Bolton Wanderers manager Owen Coyle is hopeful that the Trotters are now viewed as a team that can aid the career paths of some of the brightest prospects in the country.
The former Burnley boss has brought Arsenal starlet Jack Wilshere and Chelsea forward Daniel Sturridge to the Reebok Stadium in the past two seasons, offering them regular Premier League experience that they were not ready for with their parent clubs.
Wilshere made 14 league outings for Bolton from January-May 2010 before going on to become an integral part of the Gunners' first team last term, as well as proving a key member of England boss Fabio Capello's plans.
While Sturridge scored an impressive eight goals in 12 league appearances on loan with Wanderers last season, convincing new Chelsea manager Andre Villas-Boas to keep him at Stamford Bridge in 2011/12.
Coyle hopes to replicate that success this campaign after taking Gael Kakuta on loan from Chelsea, as well as Manchester City defender Dedryk Boyata, and hopes that other high-profile clubs will have taken notice and be willing to send their talented youngsters to the North West.
"There’s no shame in any of these players not making the starting XI at such a young age, but if we feel that they are capable of playing in our team, then I would do everything I can to bring them to the club," he told Yahoo!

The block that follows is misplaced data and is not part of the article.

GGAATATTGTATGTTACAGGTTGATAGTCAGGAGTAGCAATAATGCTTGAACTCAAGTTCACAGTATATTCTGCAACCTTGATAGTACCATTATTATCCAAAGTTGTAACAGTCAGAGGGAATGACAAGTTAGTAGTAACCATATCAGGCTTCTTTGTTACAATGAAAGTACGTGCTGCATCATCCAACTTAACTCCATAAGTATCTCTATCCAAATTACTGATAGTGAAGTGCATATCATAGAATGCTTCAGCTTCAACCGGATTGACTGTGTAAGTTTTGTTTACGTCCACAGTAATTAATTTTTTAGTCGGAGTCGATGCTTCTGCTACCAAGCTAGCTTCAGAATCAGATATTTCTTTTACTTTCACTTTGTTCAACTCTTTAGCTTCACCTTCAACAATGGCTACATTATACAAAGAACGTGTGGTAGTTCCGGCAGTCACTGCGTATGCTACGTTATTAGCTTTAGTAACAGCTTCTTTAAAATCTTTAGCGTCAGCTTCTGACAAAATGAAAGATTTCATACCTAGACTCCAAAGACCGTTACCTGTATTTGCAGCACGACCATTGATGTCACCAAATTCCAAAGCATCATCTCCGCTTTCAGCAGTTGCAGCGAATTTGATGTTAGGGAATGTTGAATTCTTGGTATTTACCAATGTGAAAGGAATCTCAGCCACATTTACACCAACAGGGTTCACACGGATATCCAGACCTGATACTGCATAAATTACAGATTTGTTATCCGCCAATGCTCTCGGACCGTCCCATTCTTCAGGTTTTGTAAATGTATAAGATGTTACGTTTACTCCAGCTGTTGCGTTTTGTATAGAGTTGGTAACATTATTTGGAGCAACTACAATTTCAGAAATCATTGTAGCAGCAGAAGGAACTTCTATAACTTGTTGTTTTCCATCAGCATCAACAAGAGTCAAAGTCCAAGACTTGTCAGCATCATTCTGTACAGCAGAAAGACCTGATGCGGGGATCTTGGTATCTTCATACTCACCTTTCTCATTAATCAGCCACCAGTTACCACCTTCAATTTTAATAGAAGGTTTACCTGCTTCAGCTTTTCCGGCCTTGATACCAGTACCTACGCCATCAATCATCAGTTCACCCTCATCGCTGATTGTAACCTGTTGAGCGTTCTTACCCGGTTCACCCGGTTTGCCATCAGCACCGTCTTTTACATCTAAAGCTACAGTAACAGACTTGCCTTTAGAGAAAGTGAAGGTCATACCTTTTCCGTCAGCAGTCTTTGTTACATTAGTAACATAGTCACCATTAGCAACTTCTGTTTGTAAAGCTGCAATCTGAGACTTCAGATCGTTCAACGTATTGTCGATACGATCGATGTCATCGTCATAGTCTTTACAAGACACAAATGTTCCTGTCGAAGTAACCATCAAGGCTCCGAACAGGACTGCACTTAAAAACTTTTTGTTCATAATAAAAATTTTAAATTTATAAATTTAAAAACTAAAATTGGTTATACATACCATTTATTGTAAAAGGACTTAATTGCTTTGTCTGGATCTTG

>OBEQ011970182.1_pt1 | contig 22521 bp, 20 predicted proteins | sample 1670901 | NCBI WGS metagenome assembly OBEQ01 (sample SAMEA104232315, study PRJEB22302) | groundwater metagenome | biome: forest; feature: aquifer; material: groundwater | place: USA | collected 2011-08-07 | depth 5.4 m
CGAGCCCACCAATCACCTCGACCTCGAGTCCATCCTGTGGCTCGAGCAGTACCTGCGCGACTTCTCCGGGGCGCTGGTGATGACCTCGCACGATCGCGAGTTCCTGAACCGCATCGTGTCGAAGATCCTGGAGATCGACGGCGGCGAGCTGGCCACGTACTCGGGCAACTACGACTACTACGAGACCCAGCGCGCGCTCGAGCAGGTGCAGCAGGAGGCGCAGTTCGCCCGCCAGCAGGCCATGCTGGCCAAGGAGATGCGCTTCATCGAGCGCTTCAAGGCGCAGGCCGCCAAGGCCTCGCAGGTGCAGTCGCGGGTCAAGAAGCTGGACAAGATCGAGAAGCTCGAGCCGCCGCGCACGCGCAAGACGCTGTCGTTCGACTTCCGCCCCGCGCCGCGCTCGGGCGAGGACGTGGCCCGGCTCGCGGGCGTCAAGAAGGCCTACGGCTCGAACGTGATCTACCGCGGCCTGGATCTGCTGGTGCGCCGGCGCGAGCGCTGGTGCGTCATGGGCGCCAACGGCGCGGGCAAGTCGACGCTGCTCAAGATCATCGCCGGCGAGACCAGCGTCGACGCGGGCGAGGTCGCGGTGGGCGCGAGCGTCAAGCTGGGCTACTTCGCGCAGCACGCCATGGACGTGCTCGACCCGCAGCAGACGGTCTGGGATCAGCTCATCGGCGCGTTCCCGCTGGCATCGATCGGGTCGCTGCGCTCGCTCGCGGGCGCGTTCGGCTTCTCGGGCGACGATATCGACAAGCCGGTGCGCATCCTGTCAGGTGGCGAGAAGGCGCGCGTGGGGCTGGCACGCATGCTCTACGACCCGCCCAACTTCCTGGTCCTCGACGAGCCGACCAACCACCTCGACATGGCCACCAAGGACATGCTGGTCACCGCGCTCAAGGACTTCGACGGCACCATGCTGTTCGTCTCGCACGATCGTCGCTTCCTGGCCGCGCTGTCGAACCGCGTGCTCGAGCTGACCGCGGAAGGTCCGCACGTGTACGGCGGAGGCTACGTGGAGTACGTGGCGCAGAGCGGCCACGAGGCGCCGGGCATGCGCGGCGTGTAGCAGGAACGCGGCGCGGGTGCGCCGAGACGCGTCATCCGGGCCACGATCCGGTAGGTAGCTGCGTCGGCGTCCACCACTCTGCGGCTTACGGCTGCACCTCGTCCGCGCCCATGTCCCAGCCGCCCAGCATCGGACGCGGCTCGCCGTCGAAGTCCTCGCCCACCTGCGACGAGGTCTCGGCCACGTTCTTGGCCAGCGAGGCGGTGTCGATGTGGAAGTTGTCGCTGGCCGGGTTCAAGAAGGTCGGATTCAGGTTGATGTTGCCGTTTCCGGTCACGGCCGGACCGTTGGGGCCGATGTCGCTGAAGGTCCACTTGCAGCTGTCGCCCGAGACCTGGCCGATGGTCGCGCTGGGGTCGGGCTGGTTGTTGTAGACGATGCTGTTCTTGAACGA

"We like to utilise the loan market. There are very gifted players. Jack Wilshere and Daniel [Sturridge] have come on at such a speed now that Jack’s probably an integral part of the England team, let alone the Arsenal team, and Daniel Sturridge for me will go on to be a world-class striker.
"So if we can play any small part in their development then great. I always feel when you get that quality of player coming to your club, it’s a win, win, win situation. It’s certainly a win for us at Bolton Wanderers because he’s a gifted young player who has a real desire to improve.
"The parent club, whether it be Arsenal, Chelsea or whoever, then get the benefit of them coming back a better player. The player really evolves and takes confidence from it."
Bolton finished as high as sixth in the top flight in 2004/05, reaching the last 32 of the UEFA Cup before going a stage further in 2007/08, eliminating Atletico Madrid along the way.
But Coyle concedes that, with the emergence of Manchester City and Tottenham Hotspur as challengers to the traditional 'Big Four' of Arsenal, Chelsea, Liverpool and Manchester United, achieving similar success is now harder than ever.
"It’s always an ambition for any of the clubs, but I think if we all concede and look at the Barclays Premier League, we could probably name the six clubs that fill the top six slots barring a real loss of form for those clubs or injuries or things that can happen in football," he said.
"I don’t think there’s any reason why any club, whether it be Bolton or any other in the Premier League, shouldn’t aim in getting as high up in the table as they can. Everton have done it before. David Moyes, a friend of mine, did an unbelievable job, so it can be achieved, but I think you need a lot of factors coming together.
"I think you need to stay injury and suspension-free with your key players and you have that run of form that we all need in this league. We believe we can do that."
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